Monday, November 7, 2011

The Conservative Persuasions

The term “conservative” exploded into mainstream media around the time that Ronald Reagan become President.  Probably slightly before that, but it was not considered a prominent political ideology until around that time.  It is a term that has been used mainly in a derogatory manner when referred to by mainstream “journalists” but a badge of honor by many others.  Ultimately, the movement has become mainstream and, as most mainstream movements do, splintered into various sections and factions.  Right now there is a huge ideological divide within the conservative movement and more than likely a generational one as well.  But in general, there seems to be some distinct categories of the American right-wing despite some snowflakes here and there:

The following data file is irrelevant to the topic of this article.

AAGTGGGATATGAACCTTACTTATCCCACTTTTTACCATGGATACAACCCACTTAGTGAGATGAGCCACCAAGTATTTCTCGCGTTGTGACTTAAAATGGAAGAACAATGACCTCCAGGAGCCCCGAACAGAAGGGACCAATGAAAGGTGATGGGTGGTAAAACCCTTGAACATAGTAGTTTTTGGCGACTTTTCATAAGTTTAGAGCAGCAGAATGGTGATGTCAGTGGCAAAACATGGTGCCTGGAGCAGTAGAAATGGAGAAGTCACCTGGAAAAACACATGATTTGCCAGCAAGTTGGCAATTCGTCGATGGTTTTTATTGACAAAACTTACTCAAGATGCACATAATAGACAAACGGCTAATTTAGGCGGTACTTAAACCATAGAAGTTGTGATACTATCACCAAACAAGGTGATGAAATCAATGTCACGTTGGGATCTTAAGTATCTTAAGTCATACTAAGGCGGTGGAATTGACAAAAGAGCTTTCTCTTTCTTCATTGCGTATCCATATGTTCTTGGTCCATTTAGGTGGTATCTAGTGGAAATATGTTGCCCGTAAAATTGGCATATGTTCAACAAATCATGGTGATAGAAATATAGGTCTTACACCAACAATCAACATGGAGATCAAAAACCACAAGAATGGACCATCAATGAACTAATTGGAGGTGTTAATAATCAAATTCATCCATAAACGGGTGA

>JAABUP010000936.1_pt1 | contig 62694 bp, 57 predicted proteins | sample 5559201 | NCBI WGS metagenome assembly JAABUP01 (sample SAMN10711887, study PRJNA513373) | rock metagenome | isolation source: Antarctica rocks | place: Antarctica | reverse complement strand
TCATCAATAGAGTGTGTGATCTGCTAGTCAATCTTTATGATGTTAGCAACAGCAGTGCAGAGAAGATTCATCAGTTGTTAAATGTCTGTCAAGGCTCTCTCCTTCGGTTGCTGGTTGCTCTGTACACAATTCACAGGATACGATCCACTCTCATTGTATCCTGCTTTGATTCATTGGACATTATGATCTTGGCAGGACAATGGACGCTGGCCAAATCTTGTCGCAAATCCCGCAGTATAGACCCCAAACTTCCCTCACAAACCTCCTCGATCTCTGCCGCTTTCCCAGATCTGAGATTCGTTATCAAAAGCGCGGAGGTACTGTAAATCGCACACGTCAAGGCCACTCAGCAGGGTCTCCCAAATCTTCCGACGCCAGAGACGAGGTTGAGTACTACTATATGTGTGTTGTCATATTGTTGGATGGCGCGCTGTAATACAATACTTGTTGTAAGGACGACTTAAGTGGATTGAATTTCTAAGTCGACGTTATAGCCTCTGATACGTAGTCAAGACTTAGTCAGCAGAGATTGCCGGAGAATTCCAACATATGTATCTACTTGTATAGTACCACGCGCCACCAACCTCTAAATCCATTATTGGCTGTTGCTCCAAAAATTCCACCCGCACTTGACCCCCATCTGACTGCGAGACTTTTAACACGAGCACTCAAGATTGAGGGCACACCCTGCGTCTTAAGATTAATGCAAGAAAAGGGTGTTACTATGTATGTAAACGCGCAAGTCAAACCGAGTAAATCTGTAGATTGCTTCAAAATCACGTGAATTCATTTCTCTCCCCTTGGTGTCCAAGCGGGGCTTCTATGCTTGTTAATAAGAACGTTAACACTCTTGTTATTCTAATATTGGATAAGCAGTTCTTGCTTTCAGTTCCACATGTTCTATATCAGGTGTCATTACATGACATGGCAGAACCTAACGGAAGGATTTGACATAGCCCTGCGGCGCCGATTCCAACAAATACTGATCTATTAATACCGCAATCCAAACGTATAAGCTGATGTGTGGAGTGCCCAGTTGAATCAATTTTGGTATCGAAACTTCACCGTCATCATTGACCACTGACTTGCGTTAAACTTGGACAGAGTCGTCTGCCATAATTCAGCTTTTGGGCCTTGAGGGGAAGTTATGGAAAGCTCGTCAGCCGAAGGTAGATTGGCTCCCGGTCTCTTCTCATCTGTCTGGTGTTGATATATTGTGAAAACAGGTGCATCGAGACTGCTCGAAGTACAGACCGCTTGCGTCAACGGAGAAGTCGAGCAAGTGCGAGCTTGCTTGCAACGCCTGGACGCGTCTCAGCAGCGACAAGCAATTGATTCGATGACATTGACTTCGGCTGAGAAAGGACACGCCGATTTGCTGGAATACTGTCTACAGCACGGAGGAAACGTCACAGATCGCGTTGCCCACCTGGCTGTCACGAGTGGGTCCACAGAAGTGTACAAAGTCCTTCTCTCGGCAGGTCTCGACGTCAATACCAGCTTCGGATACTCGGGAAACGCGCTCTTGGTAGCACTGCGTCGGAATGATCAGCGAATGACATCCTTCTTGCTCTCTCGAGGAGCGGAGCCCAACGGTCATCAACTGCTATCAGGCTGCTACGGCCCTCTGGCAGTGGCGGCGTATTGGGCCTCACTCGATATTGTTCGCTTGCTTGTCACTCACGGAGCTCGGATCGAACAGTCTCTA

• The original conservatives are now considered paleo-conservatives.  These folks believe in government being limited to its traditional constitutional role.  Another term that could be used for them is “Constitutional Conservatives”.  This group appeared around the time that the Progressives gained a lot of traction in the Federal government.  Today they would be considered largely libertarian, or mistaken for libertarian, but they do believe that the several states have a right to pass whatever legislation they see fit so long as it does not interfere with the Constitutional requirements (Bill or Rights, 14th amendment, etc.).  By and large, this group does not see military intervention in foreign nations or a massive Federal government security network as we have as a legitimate function of government.  They take issue with everything that does not strictly adhere to the United States’ Constitution.  They can find allies in libertarians because of their pro-limited Federal government stances.  They are often shunned, however, by most of the other conservatives because of this.